PFO and diving

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PFO and diving

Fri, 09/01/2015 - 14:35
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It is estimated that approximately seven million divers are active worldwide and 500,000 new divers are training annually [1]. Moreover, professional divers actively carry out diving operations for the purposes of commercial, scientific or military diving. The underwater environment is unique and any exposure to it presents a number of stresses to the human system.

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[3] Vann RD, Butler FK, Mitchell SJ, Moon RE: Decompression illness. Lancet 2010, 377:153–164.
[4] Dunford RG, Vann RD, Gerth WA, et al. The incidence of venous gas emboli in recreational diving. Undersea Hyperb Med 2002; 29: 247–59.
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[7] Torti SR, Billinger M, Schwerzmann M, et al. Risk of decompression illness among 230 divers in relation to the presence and size of patent foramen ovale. Eur Heart J 2004; 25:1014 –20.
[8] Hagan PT, Scholz DG, Edwards WD. Incidence and size of patent foramen ovale during the first 10 decades of life: an autopsy study of 965 normal hearts. Mayo Clin Proc 1984;59:17-20.
[9] Sykes and Clark: Patent foramen ovale and scuba diving: a practical guide for physicians on when to refer for screening. Extreme Physiology & Medicine 2013 2:10.
[10] Bove F, More on PFO. [Accessed 19/1/2015]
[11] Right-to-Left Shunt and PFO. [Accessed 22/1/2015]
[12] Denoble Petar, PFO and Decompression Illness in Recreational Divers. [Accessed 19/1/2015]

The human body makes physiological responses to adapt to the environmental changes. Moreover, diving equipment, training, knowledge and skills also minimize stresses and increase safety while diving. In rare cases, certain hazards can occur to divers, such as nitrogen narcosis, oxygen toxicity and decompression illness (DCI). One risk factor that has been under research for approximately 30 years and statistically associated with DCI is the patent foramen ovale (PFO).

The persistence of a fetal heart characteristic

The right side of the human heart contains venous blood with a low oxygen content, and the left side contains arterial blood, rich in oxygen and nutrients. In the unborn foetus, the lungs are not fully formed.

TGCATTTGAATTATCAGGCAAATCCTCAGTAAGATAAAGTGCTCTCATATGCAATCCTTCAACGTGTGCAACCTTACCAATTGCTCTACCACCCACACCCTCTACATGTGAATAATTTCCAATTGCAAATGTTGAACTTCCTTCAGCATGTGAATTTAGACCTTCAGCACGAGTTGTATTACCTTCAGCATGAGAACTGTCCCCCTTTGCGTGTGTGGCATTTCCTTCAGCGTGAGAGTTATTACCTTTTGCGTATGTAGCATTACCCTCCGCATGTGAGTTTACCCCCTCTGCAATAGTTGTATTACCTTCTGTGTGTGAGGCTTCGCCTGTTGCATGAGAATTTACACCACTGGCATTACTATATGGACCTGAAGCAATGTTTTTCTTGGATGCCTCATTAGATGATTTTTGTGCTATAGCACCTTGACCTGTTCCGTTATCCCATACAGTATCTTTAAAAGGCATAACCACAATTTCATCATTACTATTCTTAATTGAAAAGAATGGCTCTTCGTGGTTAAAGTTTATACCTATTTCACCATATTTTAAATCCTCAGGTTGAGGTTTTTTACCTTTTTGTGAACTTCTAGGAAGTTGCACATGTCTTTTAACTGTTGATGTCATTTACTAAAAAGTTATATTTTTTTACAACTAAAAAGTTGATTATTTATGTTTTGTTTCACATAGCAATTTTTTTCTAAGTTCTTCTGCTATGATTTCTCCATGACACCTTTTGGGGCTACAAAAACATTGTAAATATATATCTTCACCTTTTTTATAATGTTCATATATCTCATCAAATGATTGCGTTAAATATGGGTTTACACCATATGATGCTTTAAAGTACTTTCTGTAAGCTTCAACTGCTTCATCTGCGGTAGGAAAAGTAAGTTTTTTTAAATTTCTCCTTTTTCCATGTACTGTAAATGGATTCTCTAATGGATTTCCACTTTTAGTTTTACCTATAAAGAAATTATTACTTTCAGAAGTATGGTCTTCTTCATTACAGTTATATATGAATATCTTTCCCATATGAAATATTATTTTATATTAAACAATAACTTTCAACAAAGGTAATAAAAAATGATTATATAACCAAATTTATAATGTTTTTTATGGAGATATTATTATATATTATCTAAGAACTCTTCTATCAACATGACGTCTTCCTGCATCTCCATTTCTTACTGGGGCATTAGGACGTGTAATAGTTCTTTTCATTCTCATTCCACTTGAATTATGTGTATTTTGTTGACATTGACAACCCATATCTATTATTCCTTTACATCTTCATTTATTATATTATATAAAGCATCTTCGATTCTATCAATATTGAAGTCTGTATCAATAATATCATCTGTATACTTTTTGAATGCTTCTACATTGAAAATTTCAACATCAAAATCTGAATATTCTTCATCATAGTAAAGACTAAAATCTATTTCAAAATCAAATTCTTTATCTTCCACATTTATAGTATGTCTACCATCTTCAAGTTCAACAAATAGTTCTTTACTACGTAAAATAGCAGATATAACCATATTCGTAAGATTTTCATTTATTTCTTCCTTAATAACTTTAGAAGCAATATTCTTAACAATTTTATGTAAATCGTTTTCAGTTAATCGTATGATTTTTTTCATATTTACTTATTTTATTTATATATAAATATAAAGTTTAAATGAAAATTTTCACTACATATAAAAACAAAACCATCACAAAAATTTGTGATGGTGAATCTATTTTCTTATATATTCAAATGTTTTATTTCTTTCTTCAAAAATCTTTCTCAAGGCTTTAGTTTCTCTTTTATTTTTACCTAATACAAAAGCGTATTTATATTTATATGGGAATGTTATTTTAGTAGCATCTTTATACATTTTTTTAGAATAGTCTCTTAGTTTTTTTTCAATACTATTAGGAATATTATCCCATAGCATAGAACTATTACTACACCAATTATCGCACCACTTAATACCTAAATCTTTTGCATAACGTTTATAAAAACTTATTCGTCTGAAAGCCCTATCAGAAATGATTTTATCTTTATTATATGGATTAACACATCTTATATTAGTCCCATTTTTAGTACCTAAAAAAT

In order for the foetus to constantly receive oxygenated blood, there is an opening in the wall between the two atria, the foramen ovale. The foramen ovale (Latin for oval hole) is a flap valve in the septum (the wall of the heart) separating the right and left atria. It is a one-way valve, allowing direct blood flow from the right upper chamber of the heart (right atrium) to the left upper chamber (left atrium).

The foramen ovale allows oxygenated blood coming from the mother via the placenta to the right atrium and then directly to the left atrium of the foetus. The left atrium pumps the blood into the foetus circulation, providing the oxygen and nutrients required for growth and healthy development.

At birth, when the baby begins to breathe, a flap valve closes over the opening in the atrial septum and starts sealing the opening. This fusion is complete by the age of two in about 75 percent of the individuals, while in the other 25 percent, the foramen ovale is not fully closed. The reasons the PFOs fail to close are unknown and the size of PFO in individuals varies, ranging from one to 19mm [2,8].

The persisting, “patent”, foramen ovale allows blood from the right atrium (blood from the veins) to move directly into the left atrium (blood from the lungs) and from there into the arterial circulation. Normally, this cardiac defect will cause no serious symptoms to those who have it because the pressure on the left atrium is always bigger than the right, which tends to keep the valve closed.

However, this differential pressure is reversed while performing a Valsalva manoeuvre or while engaging in strenuous activities, e.g., lifting heavy dive gear and climbing into the boat [9]. Hence, PFO poses a concern for divers as free inert gas forming in the body during decompression or after surfacing, bypass the vital lung filter and enter into the arterial circulation.